Cuttin' Up with Drew - A Beryl of Monkeys: Tips & Tricks for Faceting Emeralds
Emeralds, the bright green variety of the mineral Beryl, are one of the rarest gemstones in the world. In the entire North American continent, North Carolina remains the only location where emeralds naturally occur. Although most emeralds found in Hiddenite are light in color, many dark green gems have been found here and cut into museum-quality faceted stones.
A big misconception I have heard time and time again is “Emeralds are soft stones”. On the contrary, emeralds have a MOHS hardness similar to quartz (7-7.5), and takes an even better polish. However achieving a beautiful, natural cut emerald without using oils or heat treatment is no easy task. Many factors are considered when evaluating which emeralds will cut and how we can do so. The biggest factor in terms of value is the color. Richer green equals higher price, but looks can be deceiving. The color is the result of trace amounts of chromium (Cr) in the chemical composition.
Often times the green saturation zone in the emerald is restricted to the outer ring or the rind of the crystal (like the peel of a fruit). When light travels through this chromium-rich zone it scatters through the body of the crystal and can sometimes mislead gem cutters. The best way to capture the color is using an octagonal cut, dubbed the Emerald Cut, so that the outer crystal face containing the chromium is used as the Table- the flat top of the gem.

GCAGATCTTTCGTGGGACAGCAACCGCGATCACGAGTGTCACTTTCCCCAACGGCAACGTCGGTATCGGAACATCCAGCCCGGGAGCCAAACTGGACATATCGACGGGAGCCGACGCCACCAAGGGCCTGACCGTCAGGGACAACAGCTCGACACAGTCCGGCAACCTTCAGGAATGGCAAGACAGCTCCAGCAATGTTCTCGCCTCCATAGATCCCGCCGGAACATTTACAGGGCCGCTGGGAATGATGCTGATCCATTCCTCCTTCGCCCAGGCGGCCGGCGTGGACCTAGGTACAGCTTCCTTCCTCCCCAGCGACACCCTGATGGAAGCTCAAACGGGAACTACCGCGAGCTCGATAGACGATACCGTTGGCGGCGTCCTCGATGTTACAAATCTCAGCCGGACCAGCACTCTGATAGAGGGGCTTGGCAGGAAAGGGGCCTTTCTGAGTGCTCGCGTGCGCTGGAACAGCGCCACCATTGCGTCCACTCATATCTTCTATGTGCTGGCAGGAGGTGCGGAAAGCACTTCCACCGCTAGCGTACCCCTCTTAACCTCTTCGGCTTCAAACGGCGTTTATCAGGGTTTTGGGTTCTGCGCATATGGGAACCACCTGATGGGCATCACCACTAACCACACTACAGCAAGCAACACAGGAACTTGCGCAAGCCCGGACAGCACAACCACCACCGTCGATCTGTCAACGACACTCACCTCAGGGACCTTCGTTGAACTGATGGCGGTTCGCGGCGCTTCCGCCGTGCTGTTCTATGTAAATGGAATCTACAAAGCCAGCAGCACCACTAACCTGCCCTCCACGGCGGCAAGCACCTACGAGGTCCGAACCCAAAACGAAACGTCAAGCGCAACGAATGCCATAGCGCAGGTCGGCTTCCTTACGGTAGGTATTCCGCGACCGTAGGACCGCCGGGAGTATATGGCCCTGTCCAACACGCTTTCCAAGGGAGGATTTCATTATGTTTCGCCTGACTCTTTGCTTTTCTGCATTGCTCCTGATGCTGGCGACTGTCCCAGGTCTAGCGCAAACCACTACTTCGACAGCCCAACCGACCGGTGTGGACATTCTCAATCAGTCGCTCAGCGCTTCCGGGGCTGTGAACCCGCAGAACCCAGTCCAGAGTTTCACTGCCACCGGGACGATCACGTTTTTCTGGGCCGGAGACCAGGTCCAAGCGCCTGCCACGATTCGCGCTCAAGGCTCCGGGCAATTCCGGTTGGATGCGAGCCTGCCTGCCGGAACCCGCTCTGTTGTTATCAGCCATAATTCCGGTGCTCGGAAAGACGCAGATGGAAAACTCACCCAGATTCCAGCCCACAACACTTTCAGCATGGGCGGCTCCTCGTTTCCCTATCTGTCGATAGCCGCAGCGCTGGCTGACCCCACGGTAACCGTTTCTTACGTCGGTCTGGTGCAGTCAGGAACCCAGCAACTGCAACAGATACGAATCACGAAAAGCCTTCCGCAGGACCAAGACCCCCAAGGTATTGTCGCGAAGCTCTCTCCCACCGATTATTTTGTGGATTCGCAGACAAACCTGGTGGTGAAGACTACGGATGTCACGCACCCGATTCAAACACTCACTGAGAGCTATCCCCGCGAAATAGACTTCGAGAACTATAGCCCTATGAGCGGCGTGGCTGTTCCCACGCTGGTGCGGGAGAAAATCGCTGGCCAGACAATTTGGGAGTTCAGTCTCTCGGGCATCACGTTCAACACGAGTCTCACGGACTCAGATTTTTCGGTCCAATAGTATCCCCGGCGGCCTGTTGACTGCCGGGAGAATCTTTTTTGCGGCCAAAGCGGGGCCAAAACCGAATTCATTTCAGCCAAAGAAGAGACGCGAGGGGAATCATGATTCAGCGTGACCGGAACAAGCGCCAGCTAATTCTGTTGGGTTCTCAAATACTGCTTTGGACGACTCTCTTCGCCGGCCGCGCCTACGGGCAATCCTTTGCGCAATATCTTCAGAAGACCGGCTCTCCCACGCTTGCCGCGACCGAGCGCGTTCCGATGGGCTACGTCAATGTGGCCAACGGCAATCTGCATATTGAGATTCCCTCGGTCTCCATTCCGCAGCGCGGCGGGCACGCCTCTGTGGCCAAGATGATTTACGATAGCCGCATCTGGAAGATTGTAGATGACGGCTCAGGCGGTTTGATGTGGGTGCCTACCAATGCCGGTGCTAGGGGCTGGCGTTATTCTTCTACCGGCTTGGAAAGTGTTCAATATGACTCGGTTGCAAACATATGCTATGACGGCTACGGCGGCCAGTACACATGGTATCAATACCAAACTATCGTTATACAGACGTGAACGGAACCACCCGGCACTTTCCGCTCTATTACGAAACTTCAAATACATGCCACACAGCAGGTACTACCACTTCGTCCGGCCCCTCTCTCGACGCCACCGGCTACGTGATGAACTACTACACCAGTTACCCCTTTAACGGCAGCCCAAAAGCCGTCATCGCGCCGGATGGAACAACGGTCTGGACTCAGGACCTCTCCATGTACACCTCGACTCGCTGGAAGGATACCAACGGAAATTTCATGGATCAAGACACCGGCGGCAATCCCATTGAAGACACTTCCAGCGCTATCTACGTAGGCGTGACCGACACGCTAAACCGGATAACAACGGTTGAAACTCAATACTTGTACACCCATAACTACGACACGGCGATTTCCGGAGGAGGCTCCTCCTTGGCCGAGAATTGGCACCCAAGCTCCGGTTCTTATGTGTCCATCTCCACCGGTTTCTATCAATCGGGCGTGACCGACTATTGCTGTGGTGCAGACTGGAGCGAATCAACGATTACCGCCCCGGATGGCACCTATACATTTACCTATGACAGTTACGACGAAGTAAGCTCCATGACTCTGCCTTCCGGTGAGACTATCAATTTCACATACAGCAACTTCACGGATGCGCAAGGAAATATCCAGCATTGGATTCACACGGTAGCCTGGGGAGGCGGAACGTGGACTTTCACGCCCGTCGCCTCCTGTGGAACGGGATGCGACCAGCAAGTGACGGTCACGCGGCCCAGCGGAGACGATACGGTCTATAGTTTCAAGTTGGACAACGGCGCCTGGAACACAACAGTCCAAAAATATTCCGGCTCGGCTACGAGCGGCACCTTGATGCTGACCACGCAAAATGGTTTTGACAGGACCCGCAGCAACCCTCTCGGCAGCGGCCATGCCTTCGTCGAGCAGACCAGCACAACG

Typically faceted stones are cut on the bottom first to achieve the critical angle. Emeralds are cut differently. The table of the emerald is cut and polished first to ensure that the color is captured in the upper-most portion of the gem. Natural emeralds always have inclusions which can scatter light and help the color but clarity is still more desirable. After getting the table polished, the rest of the cut is all based on getting rid of fractures and inclusions while still maintaining the maximum carat-weight with the correct proportions.
To have your emeralds evaluated for cutting opportunities, bring them into our shop any time or call us at the Emerald Hollow Mine Lapidary or contact me via the email form on this page.